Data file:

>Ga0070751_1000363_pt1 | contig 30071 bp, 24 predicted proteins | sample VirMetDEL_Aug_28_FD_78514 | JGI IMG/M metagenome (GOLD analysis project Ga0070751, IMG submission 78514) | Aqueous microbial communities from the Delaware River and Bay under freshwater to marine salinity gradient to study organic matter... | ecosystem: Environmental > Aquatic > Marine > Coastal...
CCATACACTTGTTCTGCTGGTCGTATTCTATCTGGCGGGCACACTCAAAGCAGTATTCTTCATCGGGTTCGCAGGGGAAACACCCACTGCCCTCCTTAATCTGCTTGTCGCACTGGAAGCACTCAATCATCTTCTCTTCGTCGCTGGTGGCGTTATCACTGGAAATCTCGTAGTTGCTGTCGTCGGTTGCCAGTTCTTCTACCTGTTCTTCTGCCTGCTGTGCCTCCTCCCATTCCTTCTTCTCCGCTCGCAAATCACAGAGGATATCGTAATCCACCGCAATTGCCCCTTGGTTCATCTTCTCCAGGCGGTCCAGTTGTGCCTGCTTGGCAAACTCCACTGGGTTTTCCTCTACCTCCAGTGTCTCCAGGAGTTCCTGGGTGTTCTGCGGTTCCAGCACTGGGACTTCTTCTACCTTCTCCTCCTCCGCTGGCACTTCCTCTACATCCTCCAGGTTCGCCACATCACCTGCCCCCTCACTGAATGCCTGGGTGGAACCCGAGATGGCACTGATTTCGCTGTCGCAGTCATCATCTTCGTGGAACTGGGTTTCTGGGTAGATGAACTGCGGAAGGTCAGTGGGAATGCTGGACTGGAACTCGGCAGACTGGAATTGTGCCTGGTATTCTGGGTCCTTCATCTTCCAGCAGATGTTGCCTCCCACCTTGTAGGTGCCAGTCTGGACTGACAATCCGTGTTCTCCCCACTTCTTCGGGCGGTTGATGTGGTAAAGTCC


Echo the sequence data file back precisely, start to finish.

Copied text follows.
>Ga0070751_1000363_pt1 | contig 30071 bp, 24 predicted proteins | sample VirMetDEL_Aug_28_FD_78514 | JGI IMG/M metagenome (GOLD analysis project Ga0070751, IMG submission 78514) | Aqueous microbial communities from the Delaware River and Bay under freshwater to marine salinity gradient to study organic matter... | ecosystem: Environmental > Aquatic > Marine > Coastal...
CCATACACTTGTTCTGCTGGTCGTATTCTATCTGGCGGGCACACTCAAAGCAGTATTCTTCATCGGGTTCGCAGGGGAAACACCCACTGCCCTCCTTAATCTGCTTGTCGCACTGGAAGCACTCAATCATCTTCTCTTCGTCGCTGGTGGCGTTATCACTGGAAATCTCGTAGTTGCTGTCGTCGGTTGCCAGTTCTTCTACCTGTTCTTCTGCCTGCTGTGCCTCCTCCCATTCCTTCTTCTCCGCTCGCAAATCACAGAGGATATCGTAATCCACCGCAATTGCCCCTTGGTTCATCTTCTCCAGGCGGTCCAGTTGTGCCTGCTTGGCAAACTCCACTGGGTTTTCCTCTACCTCCAGTGTCTCCAGGAGTTCCTGGGTGTTCTGCGGTTCCAGCACTGGGACTTCTTCTACCTTCTCCTCCTCCGCTGGCACTTCCTCTACATCCTCCAGGTTCGCCACATCACCTGCCCCCTCACTGAATGCCTGGGTGGAACCCGAGATGGCACTGATTTCGCTGTCGCAGTCATCATCTTCGTGGAACTGGGTTTCTGGGTAGATGAACTGCGGAAGGTCAGTGGGAATGCTGGACTGGAACTCGGCAGACTGGAATTGTGCCTGGTATTCTGGGTCCTTCATCTTCCAGCAGATGTTGCCTCCCACCTTGTAGGTGCCAGTCTGGACTGACAATCCGTGTTCTCCCCACTTCTTCGGGCGGTTGATGTGGTAAAGTCC